|Fig. 1: The Watts Bar nuclear plant. (Source: Wikimedia Commons)|
The Watts Bar Nuclear Plant (see Fig. 1) is a Tennessee Valley Authority (TVA) nuclear power plant located near Spring City, Tennessee, between the cities of Chattanooga and Knoxville. Watts Bar is comprised of two nuclear reactors, designated as Unit 1 and Unit 2. The plant is significant, due to the fact that Unit 2 of the plant is the first and only reactor to come online in the United States during the 21st century, illustrating Americas shift away from adding nuclear power to its electric grid.  Though there are a number of reasons for this trend, the cost of construction associated with building a nuclear power plant is one of them, and the Watts Bar Nuclear Plant serves as an example of how expensive building and bringing a nuclear plant online can be. Though construction of the Watts Bar Nuclear Plant began in 1973, Unit 2 was not operational until 2016, and the total cost of construction exceeded $12 billion.
The Watts Bar Nuclear Plant underwent a long and arduous path to completion. Construction of both Unit 1 and Unit 2 of the plant began in 1973 but was halted by TVA in 1988 due to safety concerns over the utilitys entire nuclear program. Construction of Unit 1 was completed in 1996 and the plant came online in that same year.  Unit 1 of the Watts Bar Nuclear Plant acts as the last nuclear reactor to come online in the United States during the 20th century.  Having been listed as under construction for 43 years, Unit 2 holds the world record for longest gestation for a nuclear power plant.  Nearly 42 years after initial construction began, construction on Unit 2 wrapped up in 2015 and the plant went online for the first time in October 2016, making Unit 2 the first and only new reactor to go online in the United States during the 21st century. This accomplishment was somewhat short-lived, as just over 5-months later, the plant went offline to undergo repairs to address a failed support beam on one of the plants condensers.  Unit 2 resumed generation in August of 2017.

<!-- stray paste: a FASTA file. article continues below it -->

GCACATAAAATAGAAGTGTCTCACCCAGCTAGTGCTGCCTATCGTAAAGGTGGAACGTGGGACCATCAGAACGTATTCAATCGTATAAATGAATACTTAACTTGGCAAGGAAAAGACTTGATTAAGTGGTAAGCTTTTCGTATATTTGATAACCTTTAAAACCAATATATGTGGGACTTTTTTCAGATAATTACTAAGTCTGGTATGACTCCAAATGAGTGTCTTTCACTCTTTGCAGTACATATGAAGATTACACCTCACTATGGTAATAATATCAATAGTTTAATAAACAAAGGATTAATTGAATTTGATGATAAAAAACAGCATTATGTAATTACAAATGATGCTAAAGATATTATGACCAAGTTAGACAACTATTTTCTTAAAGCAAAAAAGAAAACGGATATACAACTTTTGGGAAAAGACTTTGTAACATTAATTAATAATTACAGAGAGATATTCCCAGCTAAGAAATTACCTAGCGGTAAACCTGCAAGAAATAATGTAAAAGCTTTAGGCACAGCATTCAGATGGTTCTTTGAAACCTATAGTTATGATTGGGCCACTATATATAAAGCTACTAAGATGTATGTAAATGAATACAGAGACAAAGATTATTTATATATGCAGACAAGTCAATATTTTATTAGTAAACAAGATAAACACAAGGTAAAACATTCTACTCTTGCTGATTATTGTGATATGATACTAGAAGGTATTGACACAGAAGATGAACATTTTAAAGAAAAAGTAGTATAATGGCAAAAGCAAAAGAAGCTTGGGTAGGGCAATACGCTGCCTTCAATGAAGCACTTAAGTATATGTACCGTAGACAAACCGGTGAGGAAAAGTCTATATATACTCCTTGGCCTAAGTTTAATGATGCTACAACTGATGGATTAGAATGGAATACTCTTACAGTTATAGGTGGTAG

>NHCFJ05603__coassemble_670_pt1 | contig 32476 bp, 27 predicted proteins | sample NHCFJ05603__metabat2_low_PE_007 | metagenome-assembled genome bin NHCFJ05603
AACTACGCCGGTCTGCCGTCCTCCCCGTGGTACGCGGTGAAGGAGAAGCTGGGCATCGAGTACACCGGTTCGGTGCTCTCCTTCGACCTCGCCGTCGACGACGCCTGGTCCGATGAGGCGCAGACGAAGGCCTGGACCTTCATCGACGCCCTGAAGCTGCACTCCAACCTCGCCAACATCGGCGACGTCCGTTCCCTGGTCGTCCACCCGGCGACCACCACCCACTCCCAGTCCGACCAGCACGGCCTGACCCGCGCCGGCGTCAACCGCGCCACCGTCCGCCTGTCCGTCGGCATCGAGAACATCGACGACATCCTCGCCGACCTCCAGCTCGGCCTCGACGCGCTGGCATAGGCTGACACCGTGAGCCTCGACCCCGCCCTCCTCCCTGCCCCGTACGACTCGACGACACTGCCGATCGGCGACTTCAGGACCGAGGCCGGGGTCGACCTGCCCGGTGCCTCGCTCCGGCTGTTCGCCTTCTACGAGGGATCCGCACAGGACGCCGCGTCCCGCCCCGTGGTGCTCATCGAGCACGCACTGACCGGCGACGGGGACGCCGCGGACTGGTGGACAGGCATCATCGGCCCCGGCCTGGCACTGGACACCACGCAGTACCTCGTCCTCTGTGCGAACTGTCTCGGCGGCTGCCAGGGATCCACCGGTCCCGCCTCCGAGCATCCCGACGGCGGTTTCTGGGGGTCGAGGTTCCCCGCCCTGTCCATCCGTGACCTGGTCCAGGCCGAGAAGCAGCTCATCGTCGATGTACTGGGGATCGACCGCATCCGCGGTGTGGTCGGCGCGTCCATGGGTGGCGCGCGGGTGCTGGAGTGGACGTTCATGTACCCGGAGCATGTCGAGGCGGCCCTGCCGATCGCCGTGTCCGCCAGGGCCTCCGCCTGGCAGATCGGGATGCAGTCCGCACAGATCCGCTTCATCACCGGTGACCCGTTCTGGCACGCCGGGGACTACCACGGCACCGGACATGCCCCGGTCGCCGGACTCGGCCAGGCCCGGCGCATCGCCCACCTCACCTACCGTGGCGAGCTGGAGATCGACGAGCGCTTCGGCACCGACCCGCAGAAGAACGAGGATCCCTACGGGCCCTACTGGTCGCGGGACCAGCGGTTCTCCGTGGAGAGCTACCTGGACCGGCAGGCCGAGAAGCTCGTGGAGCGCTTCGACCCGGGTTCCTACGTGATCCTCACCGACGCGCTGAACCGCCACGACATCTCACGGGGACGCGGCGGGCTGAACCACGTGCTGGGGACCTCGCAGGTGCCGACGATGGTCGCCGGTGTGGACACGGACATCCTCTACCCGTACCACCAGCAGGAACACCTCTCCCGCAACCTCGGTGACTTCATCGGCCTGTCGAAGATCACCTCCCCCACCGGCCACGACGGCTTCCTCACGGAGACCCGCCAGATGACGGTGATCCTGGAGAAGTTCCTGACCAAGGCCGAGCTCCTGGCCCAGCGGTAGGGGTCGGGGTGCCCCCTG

Both Unit 1 and Unit 2 of the plant are Westinghouse-manufactured pressurized water reactors (PWR) that have the ability to generate about 1,150 MW of electric power. The process of generating electricity at the Watts Bar plant begins with fission, or the splitting of uranium atoms, in the reactor core. Fission in the reactor produces heat, which is used to heat water in a pressurized water reactor. From there, the hot water is piped from the reactor vessel to a steam generator, where the energy from the heated water is transferred to boil water and make steam in a second system.  After transferring its energy, the water is pumped back to the reactor vessel to be reused. Meanwhile, the steam from the steam generator spins turbines that drive the generator of the plant to produce electricity. Once used in the turbine, the steam is then drawn into a condenser, converted back into water, and is pumped back into the steam generator where it is reused.  Together these two reactors provide carbon-free electric power for 1.3 million homes in the seven-state service territory of the Tennessee Valley Authority. 
As of now it seems that Unit 2 of Watts Bar may be the last nuclear reactor to come online in the United States, as the recent trend in the United States has been to shut off nuclear power plants, rather than bring them online. For example, in California, Pacific Gas and Electric has scheduled the shutdown of the two reactors at the Diablo Valley Canyon power plant by 2025, which would mark the end of nuclear power in the state. The trend away from nuclear energy is alarming as nuclear power acts as a reliable source of consistent carbon free baseload power. Unfortunately, instead of acting as stimulus for further nuclear projects, the completion of the Watts Bar Nuclear Plant acts as cautionary tale and a deterrent against further development. The sheer cost and extended time it took to bring the plant online makes it unlikely that developers will look to follow suit in the future. That being said, the completion of the plant and the consistent generation it now provides has prompted TVA to consider shutting down two of the utilitys coal plants, the Bull Run Fossil Plant of Oak Ridge, Tennessee and the Paradise Coal Plant of Kentucky.  Doing so would further reduce the carbon footprint of TVA and demonstrate that nuclear power can act as a reliable replace to greenhouse gas emitting energy sources.
© Spencer Rogers. The author warrants that the work is the author's own and that Stanford University provided no input other than typesetting and referencing guidelines. The author grants permission to copy, distribute and display this work in unaltered form, with attribution to the author, for noncommercial purposes only. All other rights, including commercial rights, are reserved to the author.
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